In addition to a pair of pajamas, I was given a small amenity kit made from rPET, a material made from crushed plastic bottles. The dark grey fabric is sturdy and stain resistant, and my inbound version of the kit was designed to double as a travel wallet. Aside from the novelty of using recycled materials, though, it was nothing special, for a first-class flight or otherwise; it just offered the usual socks, eyeshades, toothbrush and toothpaste, as well as tissues, ear plugs and a pen. Flight attendants also handed out pajamas (or pyjamas)- a comfortable cotton shirt and pant combo, though I was sad they didn’t have onesies available!
Seat and Cabin Configuration
My flight was aboard Virgin Atlantic’s A340, where the 12 Upper Class rows are laid out in a herringbone 1 x 1 x 1, and the cabin features a bar you can actually pull up to in order to have a cocktail. These were the original Upper Class Suites, rather than the sexy new ones available on selected A330 flights to JFK, Washington, DC, Boston, Delhi and Mumbai.
Though my older Upper Class seat was 22” wide across the cushion and 33” wide across the shoulders, and a 6’6” long, lie-flat bed, I felt it was a tight, cramped fit for me, with thinly-padded cushions. I also felt exposed, as my seat was fully open to the aisle, and felt the seat’s overall functionality was a bit awkward. It actually tilts forward when reclining into bed, so you need to get up and remove your pillows from behind. I didn’t love the entertainment system with its small 10.4″ screen, and the tiny overhead bins weren’t large enough to hold a normal 22″ carry-on suitcase.
The one bright spot was ironically very dark: when the lights go out on a Virgin Atlantic A340, they really go out. Even though I felt a little cramped, I was able to get a solid 3 hours of sleep (not bad for a short 6 hour hop to London).
Food and Wine
The food service, choices and preparations were slightly above average, in my experience. The wines I tried were excellent, as well.
The steak was decent..nothing special, but nothing awful.
As well as the cheese plate – which I would have happily eaten even down on terra firma.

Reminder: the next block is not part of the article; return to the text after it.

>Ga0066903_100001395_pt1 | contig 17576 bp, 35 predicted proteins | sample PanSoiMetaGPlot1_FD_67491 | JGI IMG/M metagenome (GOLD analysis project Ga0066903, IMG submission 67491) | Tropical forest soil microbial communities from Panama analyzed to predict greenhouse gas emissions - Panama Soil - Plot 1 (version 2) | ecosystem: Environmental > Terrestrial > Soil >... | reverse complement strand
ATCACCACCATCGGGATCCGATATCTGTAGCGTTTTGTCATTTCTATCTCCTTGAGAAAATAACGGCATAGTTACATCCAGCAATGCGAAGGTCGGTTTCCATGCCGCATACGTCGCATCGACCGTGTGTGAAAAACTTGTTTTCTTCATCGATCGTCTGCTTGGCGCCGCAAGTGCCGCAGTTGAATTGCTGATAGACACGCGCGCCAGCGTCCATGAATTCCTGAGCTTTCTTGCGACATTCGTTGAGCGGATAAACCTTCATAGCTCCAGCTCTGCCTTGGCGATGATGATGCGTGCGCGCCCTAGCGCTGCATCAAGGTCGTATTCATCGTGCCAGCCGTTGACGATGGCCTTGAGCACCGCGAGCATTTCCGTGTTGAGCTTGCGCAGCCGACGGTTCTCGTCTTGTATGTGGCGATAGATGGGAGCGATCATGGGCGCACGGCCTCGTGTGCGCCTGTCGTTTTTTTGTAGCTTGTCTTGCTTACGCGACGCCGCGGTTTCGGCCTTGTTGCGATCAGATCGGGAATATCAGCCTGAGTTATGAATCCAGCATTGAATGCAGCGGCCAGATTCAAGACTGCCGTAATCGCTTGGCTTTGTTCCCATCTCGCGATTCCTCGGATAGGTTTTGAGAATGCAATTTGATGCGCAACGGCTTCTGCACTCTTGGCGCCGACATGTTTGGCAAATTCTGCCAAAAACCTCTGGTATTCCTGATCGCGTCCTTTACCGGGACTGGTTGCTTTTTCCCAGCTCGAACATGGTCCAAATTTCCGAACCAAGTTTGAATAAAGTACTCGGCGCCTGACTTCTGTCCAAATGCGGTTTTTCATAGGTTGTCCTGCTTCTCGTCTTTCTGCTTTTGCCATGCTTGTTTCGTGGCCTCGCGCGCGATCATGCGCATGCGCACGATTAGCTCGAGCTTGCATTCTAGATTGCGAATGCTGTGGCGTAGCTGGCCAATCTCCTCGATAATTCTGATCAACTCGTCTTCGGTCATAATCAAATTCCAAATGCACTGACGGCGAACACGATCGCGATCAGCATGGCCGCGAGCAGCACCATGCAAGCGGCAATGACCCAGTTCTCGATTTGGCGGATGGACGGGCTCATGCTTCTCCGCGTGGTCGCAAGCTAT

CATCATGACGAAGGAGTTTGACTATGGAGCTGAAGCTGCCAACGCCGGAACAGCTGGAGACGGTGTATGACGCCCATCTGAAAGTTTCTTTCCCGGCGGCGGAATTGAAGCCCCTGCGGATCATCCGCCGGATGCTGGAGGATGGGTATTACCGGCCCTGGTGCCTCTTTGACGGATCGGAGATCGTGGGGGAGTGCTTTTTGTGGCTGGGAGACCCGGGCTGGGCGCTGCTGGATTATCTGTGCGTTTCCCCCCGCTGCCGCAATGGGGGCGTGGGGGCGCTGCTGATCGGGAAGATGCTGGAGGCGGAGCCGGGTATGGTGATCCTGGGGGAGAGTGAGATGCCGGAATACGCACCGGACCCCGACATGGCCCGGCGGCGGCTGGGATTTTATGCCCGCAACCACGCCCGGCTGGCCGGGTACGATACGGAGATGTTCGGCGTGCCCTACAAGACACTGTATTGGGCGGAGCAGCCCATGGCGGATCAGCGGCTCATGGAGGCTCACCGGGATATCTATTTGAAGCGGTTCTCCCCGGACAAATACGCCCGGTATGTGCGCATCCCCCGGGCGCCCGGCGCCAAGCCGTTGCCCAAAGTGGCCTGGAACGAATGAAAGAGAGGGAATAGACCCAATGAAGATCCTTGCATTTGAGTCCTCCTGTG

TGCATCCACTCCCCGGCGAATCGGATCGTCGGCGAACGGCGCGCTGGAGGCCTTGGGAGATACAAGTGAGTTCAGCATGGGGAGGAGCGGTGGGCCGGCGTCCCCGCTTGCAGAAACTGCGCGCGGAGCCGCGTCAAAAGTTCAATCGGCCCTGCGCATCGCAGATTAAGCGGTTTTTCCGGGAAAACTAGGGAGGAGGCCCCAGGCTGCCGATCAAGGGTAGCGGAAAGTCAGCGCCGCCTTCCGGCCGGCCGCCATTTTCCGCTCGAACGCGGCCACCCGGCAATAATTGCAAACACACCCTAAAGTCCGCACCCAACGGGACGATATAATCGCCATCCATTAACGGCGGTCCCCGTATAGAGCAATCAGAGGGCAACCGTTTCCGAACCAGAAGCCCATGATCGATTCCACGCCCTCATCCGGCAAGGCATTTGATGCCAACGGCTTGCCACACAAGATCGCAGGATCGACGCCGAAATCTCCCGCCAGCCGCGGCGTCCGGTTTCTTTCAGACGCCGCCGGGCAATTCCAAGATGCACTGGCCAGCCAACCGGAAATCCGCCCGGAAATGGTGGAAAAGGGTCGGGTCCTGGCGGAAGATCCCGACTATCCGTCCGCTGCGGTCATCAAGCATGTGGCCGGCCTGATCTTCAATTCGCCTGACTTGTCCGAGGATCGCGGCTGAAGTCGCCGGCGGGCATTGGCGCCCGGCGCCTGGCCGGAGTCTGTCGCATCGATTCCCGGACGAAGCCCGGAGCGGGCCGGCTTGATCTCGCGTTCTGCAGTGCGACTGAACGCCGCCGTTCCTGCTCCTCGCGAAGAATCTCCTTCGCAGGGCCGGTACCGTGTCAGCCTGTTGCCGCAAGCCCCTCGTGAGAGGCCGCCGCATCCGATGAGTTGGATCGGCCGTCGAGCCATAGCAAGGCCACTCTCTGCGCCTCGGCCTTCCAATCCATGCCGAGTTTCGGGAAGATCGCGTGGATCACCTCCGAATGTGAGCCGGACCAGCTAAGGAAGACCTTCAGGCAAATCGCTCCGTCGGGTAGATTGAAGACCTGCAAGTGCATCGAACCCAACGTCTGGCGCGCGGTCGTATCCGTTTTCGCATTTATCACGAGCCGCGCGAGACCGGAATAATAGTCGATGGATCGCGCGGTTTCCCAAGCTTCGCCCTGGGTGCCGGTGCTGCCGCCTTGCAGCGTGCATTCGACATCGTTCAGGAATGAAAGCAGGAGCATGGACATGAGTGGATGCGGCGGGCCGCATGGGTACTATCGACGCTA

I was surprised to find that my favorite meal was their breakfast, since I usually hate breakfast on airplanes. The eggs were creamy (instead of the dried/fried normal eggs) and the meats weren’t too bad.
Arrival was a seamless experience. We pulled in a little early to Heathrow’s Terminal 3, and were given fast track passes to ease us through customs in only a few minutes. Our bags came out right away, and before I knew it, I was Heathrow Expressing my way on the train into London.
I was a little bummed to miss the Clubhouse at Heathrow because I’ve heard it’s amazing (with its Cowshed spa, Grey Goose loft bar with a view of the tarmac, a small theater, a library and more), but I was eager to get to my hotel to prepare for a busy day on the ground.
Compared to Rivals
I was impressed with Virgin Atlantic’s lounge, service and food, but on an overseas flight, I need a little more elbow, leg and breathing room than Virgin Atlantic’s older version of the Upper Class suite can offer. On my recent journeys across the pond, I’ve much preferred American Airlines’ new business class and Delta’s BusinessElite, though Virgin Atlantic does beat out British Airway’s cramped Club World in my opinion.
Here are specs on these four different lie-flat seats, which I’ve ranked in order of my favorite to least favorite:
American 777-300 – Business Class
PITCH: 43-59 inches. WIDTH: 21 inches upright, 26 inches reclined. RECLINE: 180 degrees. LENGTH: 6.5 feet.
Configuration: 1 x 2 x 1
Number of rows/seats: 13 rows, 52 seats
Delta 767-400 – BusinessElite
PITCH: 76.5 inches.* WIDTH: 20.5 inches. RECLINE: 180 degrees. LENGTH. 6.4 feet.
Configuration: 1 x 2 x 1
Number of rows/seats: 40
*Note that bulkhead seats have a pitch of 81 inches
Virgin Atlantic A340- Upper Class
PITCH: 79.5-78 inches.WIDTH: 22 inches (33 inches across the shoulders). RECLINE: 180 degrees. LENGTH: 6.6 feet.
Configuration: 1 x 1 x 1
Number of rows/seats: 12 rows, 34 seats
British Airways 747-400 – Club World
PITCH: 72 inches. WIDTH: 20 inches. RECLINE: 180 degrees. LENGTH: 6 feet.*
Configuration: Two levels in two configurations – the lower deck is a 2 x 4 x 2, and the upper deck is always a 2 x 2
Number of rows/seats: The entire plane is Club World, and the two version have either 52 or 70 seats
*Note that I’d only choose an exit row seat on this double-decker plane, for the extra room
I would consider giving Virgin Atlantic’s Upper Class another whirl to London – but next time on an A330 outfitted with the new Upper Cabin suites.
Have you flown Virgin Atlantic? What are your thoughts?